Avoid redundancy. Don’t try to reinvent existing applications. Improve them instead.
Setup your “feature” application by default. Make it work out of the box.
On the user’s side, the features of the device are easy to spot as they are made available through single-purpose applications displaying an obvious name. For example, the “Call” application is made to make calls, no matter the technology used behind that (e.g. Matrix, phone, voip). The “Messaging” application is used to send instant messages, no matter the technology used behind that (e.g. Matrix, SMS, XMPP). The “Contacts” application is used to manipulate and store the contacts information to be used by the “Call” and “Messaging” applications.
On the developer’s side, applications are as simple as they can be, the use cases are limited, all the logic that is not related to the main purpose of the application is delegated to other programs, which makes the application easier to design, implement and maintain.
Data belongs to the user, not the application
In this collaborative application system, where applications can interact with each other in harmony, data is not limited to the application’s logic anymore. Applications are acting as services, or “data providers”, to each other. Data can flow from one application to the other, from one device to another, from one network to another.
This concept implies the separation between data and functionality where the data belongs to the user only. The application that manipulates it is guarantor of its integrity and security.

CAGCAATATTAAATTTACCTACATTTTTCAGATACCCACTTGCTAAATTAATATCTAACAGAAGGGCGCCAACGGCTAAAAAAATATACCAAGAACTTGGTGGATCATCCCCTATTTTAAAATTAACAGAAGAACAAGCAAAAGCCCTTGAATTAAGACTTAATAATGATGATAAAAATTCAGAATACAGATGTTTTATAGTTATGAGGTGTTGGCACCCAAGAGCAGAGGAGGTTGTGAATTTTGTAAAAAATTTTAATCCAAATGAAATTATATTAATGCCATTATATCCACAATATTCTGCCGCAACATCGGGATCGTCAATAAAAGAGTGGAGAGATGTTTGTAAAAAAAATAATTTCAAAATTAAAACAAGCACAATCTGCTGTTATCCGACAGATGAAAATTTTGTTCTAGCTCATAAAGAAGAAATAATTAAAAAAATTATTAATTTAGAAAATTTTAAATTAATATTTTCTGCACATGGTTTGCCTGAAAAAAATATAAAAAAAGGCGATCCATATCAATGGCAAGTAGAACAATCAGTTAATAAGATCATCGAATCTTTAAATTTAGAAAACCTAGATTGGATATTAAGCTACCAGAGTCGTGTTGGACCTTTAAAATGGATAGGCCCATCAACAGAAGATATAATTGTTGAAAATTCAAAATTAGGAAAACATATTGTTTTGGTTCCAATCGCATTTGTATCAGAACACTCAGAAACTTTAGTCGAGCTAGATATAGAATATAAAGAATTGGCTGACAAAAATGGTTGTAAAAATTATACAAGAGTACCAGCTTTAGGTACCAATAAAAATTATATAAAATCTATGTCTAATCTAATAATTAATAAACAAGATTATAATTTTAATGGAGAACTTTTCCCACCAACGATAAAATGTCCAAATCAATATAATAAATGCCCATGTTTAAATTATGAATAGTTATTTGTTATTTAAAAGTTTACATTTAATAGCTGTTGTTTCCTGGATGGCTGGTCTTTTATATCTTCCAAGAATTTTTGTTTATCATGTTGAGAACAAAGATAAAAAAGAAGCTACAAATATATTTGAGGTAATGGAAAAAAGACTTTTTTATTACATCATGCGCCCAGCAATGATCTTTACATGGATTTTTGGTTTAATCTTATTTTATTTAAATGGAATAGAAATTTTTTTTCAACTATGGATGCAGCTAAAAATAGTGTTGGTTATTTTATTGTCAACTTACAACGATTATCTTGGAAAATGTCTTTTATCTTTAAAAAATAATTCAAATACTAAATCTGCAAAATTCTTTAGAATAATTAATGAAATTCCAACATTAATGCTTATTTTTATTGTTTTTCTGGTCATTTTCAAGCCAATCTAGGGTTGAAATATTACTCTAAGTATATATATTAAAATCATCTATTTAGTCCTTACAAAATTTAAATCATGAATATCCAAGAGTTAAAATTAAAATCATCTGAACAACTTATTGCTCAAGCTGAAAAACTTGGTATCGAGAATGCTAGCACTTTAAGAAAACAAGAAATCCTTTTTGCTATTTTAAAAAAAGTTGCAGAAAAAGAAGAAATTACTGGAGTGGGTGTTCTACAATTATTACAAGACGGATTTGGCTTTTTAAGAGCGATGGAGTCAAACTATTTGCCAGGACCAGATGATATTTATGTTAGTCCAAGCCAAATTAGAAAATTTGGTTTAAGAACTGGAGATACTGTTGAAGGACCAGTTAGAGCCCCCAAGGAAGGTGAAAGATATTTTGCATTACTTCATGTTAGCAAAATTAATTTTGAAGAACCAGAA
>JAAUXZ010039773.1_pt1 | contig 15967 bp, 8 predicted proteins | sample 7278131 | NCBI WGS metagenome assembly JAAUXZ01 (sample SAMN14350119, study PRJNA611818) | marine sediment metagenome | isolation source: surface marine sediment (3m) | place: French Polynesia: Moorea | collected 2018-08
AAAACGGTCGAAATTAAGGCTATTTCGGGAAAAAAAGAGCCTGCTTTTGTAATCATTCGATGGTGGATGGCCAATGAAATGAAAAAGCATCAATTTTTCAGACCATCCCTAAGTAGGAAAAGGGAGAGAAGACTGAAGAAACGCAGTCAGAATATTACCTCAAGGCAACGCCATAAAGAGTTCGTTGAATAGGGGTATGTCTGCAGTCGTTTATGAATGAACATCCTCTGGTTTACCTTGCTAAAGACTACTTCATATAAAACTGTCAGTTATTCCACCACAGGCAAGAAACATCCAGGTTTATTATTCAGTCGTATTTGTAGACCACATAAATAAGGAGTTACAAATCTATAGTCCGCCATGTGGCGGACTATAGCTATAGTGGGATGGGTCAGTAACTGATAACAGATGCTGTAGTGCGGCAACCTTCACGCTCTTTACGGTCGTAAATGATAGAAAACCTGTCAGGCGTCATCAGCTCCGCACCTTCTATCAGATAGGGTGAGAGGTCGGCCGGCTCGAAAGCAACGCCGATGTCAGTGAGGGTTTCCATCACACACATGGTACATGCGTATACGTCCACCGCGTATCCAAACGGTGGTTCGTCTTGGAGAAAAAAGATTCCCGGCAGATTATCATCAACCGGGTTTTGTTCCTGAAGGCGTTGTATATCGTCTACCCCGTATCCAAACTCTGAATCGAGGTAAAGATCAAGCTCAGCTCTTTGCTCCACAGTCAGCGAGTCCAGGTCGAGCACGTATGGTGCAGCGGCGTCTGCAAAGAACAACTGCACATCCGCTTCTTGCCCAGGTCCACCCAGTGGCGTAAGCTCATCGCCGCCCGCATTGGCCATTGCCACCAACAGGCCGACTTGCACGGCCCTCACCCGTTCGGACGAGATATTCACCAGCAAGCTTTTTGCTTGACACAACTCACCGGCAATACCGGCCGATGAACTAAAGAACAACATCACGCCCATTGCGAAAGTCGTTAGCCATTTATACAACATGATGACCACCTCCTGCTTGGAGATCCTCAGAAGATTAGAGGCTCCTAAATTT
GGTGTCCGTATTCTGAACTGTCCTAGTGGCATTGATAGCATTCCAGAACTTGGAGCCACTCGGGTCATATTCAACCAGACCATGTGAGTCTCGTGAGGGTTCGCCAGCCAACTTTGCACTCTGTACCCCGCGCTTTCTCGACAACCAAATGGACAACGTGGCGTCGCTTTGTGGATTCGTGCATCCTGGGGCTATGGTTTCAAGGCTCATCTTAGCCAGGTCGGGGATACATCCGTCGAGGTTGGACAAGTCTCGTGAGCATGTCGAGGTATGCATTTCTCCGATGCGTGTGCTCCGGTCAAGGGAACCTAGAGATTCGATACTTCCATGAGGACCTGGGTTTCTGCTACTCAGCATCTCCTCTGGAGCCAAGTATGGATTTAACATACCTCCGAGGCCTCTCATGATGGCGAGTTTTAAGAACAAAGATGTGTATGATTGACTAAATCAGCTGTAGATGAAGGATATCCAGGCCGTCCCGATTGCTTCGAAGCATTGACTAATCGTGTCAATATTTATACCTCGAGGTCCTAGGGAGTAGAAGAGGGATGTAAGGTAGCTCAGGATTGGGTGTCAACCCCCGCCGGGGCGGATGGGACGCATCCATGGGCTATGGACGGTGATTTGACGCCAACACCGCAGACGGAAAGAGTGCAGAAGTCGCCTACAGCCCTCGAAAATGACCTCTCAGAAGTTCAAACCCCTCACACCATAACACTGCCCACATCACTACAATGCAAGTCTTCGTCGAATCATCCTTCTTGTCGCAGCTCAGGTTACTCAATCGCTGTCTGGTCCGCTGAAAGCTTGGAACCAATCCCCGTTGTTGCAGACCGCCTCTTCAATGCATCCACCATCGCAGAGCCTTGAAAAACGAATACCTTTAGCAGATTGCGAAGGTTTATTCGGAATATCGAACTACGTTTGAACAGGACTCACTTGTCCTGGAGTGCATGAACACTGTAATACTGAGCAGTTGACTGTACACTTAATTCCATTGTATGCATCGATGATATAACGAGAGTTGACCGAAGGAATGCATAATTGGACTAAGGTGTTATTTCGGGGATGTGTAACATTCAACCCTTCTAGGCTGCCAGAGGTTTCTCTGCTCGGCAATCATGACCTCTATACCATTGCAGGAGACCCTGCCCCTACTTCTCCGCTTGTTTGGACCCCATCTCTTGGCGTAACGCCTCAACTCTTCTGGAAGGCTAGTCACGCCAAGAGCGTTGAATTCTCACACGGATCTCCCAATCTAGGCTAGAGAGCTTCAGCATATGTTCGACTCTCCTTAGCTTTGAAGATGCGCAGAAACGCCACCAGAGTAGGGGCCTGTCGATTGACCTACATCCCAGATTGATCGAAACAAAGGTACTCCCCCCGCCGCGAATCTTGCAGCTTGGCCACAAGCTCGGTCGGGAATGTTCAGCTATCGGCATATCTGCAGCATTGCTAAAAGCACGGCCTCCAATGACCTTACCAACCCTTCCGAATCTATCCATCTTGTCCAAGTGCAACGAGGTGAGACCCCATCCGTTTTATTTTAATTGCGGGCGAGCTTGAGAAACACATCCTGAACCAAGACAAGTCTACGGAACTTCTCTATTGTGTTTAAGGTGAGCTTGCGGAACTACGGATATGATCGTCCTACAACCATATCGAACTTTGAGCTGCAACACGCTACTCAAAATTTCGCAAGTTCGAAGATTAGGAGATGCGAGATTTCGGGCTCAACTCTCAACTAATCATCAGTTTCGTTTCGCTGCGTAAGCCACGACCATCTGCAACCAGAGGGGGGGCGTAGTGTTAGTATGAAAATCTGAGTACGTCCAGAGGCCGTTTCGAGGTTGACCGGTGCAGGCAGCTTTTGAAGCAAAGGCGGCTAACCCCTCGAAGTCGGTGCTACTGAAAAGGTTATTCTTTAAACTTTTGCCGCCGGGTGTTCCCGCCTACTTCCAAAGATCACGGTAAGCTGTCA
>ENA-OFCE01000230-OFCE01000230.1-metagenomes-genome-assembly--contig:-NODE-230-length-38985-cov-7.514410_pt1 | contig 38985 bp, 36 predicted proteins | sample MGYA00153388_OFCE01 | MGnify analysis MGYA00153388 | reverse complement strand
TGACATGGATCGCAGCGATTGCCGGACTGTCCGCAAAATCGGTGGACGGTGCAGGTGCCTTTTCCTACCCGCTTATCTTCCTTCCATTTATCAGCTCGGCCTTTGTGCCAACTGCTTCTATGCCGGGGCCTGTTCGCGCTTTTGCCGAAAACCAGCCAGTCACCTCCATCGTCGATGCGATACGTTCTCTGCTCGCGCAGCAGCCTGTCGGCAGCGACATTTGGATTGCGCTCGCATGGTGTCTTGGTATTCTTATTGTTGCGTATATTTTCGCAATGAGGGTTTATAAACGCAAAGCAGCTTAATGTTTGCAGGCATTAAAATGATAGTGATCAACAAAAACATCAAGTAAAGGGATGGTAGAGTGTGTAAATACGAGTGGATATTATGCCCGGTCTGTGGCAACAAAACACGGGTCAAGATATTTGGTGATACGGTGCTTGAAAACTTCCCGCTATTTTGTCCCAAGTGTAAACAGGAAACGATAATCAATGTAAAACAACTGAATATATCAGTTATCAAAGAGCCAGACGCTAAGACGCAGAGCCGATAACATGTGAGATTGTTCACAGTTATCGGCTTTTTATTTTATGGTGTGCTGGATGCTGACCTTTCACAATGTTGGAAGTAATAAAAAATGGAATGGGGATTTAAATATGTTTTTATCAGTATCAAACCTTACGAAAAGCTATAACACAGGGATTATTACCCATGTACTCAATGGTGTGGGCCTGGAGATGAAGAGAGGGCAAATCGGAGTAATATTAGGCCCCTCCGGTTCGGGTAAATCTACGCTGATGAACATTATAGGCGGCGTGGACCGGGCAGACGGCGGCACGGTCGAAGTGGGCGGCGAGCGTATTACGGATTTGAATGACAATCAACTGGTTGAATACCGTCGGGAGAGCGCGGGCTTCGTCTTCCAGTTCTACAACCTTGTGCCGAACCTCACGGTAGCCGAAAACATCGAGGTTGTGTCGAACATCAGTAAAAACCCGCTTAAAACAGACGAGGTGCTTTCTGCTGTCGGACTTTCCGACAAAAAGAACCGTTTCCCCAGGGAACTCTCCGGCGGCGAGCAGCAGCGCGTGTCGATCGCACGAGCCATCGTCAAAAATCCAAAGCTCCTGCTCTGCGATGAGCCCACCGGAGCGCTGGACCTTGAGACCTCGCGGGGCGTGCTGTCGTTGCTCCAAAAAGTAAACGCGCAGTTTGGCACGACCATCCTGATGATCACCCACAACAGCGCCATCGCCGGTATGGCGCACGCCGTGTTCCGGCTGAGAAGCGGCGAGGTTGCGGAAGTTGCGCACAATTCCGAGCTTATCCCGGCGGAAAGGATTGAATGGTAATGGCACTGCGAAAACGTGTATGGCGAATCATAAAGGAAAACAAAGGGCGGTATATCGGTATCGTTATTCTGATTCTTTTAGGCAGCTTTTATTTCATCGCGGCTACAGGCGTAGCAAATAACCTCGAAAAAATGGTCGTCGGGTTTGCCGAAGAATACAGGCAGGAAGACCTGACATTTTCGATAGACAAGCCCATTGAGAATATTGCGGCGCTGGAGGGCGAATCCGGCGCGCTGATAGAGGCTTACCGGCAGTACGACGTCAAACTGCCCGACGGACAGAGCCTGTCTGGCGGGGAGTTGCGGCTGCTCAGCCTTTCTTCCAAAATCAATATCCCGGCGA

Please note: these are guidelines, representing an overall vision. Guidelines are there simply as a way to guide application design, and to suggest best practices for application developers in general. Given that a GNU+Linux distribution like PureOS is an open platform where thousands of applications are available independently (as long as they are freedom-respecting!), you are not obligated to conform to these design guidelines to be able to distribute your application through Debian and PureOS. Furthermore, these design plans represent a broad long-term plan, not necessarily a guarantee of what will be happening “immediately” in the first released version of the platform that ships, your mileage may vary, etc.
The Librem 5 is a big project. And like a lot of big projects, as you probably know, it can appear overwhelming, until you can break the parts down into logical steps. Like a large puzzle scattered on a table, our team has been organizing and beginning to assemble all the pieces. This is very exciting to progress through the initial daunting scope, accepting the tasks, start working and then… after some time, solutions emerge and almost magically align.
In our previous blog posts we described what we were starting to work on, and these efforts began to prove themselves out significantly during our week-long hackfest where part of our software phone team gathered last week in Siegen, Germany. Read more
Peter has been quite busy thinking about the most ergonomic mobile gestures and came up with a complete UI shell design. While the last design report was describing the design of the lock screen and the home screen, we will discuss here about navigating within the different features of the shell.
The mock-up on the right describes the main navigation principles. It shows the basic gestures that can be used to navigate through the different features of the shell.
From top to bottom:
(N) – Pulls down the full list of notifications.
(S) – Pulls down the full list of system settings.
(Q) – Reveals the most frequently used settings.
(W) – Quick launcher (to quickly access the communication features).